That latter goal, seeing how models play out in real contexts, is the role of the other content component, examples. Examples are specific situations that are addressed. They detail situation, steps, and outcomes. They should also, importantly, show the underlying thinking. For instance, they should explicitly refer to the models.

Cognitively annotated examples, where the underlying thinking is made clear, are also known as worked examples. John Sweller’s research on cognitive load theory has shown that for novices, seeing worked examples is a useful precursor to actually engaging in practice. As a consequence, consider showing examples before practice, at least for those learning new skills as opposed to those continuing their development.

Examples are best when they’re minimal but meaningful. They should have the form of a story, and naturally incorporate the thinking as well as any necessary dialog or narrative. Formats can vary; graphic novel formats are engaging and allow thought bubbles to show underlying thinking, and videos can be compelling, but even prose can work. The point is to make the challenge and the outcomes plausible and visible. Ideally, the stories are intrinsically engaging, too, with important outcomes.

One other important element goes across examples and practice. The contexts that are seen and used cover both. Here I mean the particular situations, challenges and outcomes, and how they differ from one another. Most every skill we’re developing has a ‘space’ of application, a range of circumstances in which it’s relevant. For some, this is small, e.g. how to operate projector X. For others, such as negotiation, the space can be large, covering with vendors, employers, shopkeepers, and more. In broad transfer situations, we can’t provide sufficient contexts to span the entire space, so we have to provide a suite of contexts that will successfully transfer to the necessary areas. Those contexts, seen across examples and practice, provide the space of transfer. If there are too few, we likely won’t get sufficient retention nor transfer. If they are too narrow in scope, we won’t get sufficiently broad transfer. Yet, practically, we don’t want to build too many.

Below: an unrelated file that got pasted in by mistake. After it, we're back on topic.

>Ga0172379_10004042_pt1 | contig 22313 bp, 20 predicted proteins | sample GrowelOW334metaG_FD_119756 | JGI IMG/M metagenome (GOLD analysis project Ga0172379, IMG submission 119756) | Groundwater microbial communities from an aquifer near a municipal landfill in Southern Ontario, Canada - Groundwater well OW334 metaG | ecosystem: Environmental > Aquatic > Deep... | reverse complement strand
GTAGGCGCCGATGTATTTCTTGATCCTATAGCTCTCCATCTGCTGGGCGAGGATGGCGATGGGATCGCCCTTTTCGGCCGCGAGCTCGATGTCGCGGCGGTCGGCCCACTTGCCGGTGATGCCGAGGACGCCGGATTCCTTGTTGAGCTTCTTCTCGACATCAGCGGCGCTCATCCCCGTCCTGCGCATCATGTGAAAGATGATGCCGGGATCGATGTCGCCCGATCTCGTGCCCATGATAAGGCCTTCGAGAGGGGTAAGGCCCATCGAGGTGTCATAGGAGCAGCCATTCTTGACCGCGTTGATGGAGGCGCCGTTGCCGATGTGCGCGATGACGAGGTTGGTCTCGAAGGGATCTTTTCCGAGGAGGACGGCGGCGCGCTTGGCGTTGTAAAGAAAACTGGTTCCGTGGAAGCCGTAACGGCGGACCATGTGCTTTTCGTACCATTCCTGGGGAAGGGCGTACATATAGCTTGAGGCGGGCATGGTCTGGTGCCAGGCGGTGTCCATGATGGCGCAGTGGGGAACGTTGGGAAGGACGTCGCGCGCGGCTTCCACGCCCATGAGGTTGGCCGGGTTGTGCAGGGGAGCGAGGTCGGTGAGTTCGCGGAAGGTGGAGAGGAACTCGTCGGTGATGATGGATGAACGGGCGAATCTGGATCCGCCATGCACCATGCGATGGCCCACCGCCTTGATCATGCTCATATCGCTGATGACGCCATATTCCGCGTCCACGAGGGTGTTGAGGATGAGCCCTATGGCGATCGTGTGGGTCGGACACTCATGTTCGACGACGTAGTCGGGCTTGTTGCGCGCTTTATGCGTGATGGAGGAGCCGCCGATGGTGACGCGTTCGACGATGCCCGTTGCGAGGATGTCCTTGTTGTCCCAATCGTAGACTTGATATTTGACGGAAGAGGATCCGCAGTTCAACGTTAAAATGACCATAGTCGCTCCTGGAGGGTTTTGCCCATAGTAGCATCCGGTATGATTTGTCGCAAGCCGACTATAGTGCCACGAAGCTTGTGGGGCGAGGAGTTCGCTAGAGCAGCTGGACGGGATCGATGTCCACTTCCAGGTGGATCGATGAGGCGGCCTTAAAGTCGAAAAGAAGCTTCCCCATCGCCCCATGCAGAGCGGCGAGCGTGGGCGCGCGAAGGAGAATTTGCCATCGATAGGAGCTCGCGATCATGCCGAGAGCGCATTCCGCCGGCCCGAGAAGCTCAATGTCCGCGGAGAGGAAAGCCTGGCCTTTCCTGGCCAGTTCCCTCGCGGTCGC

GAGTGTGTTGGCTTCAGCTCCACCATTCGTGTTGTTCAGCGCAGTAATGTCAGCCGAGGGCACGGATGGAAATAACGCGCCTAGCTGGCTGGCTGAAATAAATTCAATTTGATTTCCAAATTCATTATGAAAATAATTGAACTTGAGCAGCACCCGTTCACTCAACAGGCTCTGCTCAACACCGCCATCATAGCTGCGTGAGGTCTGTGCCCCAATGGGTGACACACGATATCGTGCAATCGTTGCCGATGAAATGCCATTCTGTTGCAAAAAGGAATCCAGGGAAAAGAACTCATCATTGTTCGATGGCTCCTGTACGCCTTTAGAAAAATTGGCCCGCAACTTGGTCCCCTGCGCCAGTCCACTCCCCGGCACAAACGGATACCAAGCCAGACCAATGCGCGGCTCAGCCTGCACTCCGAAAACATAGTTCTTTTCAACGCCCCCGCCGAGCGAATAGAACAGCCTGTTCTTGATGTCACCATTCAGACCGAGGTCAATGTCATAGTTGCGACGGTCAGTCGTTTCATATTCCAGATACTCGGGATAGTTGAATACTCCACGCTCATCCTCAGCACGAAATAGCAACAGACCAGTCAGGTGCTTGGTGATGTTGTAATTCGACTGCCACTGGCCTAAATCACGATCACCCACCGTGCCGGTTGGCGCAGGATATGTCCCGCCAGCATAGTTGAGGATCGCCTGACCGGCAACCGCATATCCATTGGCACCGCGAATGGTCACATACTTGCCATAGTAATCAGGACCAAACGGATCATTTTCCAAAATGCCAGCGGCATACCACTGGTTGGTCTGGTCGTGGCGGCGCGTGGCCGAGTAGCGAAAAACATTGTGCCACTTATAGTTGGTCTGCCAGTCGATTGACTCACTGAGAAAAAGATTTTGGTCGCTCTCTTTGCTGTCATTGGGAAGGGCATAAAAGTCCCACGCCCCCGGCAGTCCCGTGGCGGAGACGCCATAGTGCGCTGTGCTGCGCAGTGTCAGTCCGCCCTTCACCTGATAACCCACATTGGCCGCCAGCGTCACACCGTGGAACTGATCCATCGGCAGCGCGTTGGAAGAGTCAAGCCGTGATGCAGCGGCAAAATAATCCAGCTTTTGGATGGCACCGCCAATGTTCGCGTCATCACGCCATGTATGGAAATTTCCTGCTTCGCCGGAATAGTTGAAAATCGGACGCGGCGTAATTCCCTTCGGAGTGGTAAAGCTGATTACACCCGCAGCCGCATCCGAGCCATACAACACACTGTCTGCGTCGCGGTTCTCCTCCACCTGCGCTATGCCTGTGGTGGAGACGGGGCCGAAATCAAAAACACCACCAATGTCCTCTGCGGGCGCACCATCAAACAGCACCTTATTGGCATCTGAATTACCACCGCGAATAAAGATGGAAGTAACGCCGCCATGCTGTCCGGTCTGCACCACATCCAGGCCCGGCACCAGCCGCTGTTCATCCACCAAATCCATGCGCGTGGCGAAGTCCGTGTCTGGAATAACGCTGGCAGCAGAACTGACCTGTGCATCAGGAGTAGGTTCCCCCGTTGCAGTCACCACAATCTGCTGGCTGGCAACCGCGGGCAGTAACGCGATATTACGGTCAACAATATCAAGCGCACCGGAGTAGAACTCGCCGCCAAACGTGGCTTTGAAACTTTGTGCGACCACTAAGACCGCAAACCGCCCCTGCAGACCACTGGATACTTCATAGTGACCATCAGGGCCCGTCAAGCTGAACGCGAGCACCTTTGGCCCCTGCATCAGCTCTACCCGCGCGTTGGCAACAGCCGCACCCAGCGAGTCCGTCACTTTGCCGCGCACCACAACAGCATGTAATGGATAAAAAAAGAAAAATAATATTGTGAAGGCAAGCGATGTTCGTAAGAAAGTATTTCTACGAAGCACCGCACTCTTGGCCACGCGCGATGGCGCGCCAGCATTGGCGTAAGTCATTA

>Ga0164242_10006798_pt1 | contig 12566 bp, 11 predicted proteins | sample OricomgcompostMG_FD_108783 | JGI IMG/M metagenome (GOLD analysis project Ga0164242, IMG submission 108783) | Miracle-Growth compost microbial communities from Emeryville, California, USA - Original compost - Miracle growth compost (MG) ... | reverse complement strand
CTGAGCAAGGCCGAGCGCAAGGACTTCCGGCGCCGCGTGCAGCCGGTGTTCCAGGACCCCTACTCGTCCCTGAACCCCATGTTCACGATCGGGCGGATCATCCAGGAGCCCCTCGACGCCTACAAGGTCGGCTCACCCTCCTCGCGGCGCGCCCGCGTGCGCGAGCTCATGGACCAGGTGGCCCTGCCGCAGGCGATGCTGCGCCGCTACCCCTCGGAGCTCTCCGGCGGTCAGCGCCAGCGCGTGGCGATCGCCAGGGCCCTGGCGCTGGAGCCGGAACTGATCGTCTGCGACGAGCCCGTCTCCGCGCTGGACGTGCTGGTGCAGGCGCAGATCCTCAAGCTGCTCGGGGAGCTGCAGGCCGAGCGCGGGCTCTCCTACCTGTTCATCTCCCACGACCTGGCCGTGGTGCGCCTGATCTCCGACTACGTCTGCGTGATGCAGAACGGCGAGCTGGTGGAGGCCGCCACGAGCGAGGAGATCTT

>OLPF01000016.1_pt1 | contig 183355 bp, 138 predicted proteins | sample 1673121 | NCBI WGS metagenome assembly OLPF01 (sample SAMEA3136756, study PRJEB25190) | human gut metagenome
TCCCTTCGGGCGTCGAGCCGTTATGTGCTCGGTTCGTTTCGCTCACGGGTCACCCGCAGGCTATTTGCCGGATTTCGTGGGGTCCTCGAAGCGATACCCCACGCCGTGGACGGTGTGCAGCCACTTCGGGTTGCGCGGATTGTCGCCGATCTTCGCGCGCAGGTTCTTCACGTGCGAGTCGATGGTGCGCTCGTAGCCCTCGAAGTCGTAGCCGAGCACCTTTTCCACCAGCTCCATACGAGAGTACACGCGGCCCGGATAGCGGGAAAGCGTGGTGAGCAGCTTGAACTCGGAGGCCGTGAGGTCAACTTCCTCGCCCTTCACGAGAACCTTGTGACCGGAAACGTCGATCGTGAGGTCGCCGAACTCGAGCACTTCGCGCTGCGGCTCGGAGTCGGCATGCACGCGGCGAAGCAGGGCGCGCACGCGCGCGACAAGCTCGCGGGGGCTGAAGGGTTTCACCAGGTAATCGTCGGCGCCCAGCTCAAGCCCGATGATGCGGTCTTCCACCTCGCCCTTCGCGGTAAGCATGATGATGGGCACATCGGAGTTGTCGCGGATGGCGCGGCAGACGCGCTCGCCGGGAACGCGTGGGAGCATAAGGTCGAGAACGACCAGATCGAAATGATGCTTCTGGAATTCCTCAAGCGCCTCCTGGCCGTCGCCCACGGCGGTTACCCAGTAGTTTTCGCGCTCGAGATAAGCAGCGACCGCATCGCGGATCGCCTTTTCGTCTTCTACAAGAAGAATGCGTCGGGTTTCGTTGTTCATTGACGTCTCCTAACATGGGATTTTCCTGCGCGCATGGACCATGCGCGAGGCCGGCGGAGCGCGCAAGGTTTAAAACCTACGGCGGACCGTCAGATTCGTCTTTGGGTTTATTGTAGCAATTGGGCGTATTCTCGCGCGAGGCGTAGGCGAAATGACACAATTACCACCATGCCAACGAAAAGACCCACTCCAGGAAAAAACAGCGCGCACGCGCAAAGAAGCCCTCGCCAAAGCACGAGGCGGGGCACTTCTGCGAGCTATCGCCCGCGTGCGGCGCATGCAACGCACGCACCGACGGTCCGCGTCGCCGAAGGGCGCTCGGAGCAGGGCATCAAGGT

The success path is to identify the minimal set that provides the broadest transfer. The suite of contexts we need should include an initial one that serves as the simplest example. Then we should gradually add complexity at the same time that we cover different circumstances that will generalize best to the ones the learner should be able to handle. Unfortunately, there’s no algorithm to this, as it depends on the complexity of the skill, the space of application, frequency of application, and importance of the skill. The best approach is to create an initial draft, and test and refine until you get the outcomes you need.

This is more work than you’re probably used to. The good news is that it becomes easier and even second-nature, with practice. The bad news is it still adds in a requirement for testing. However, that’s to be expected when you’re moving from dumping content to actually creating sustained change. Which, after all, is the ultimate goal of deeper learning! It’s past time we do it right.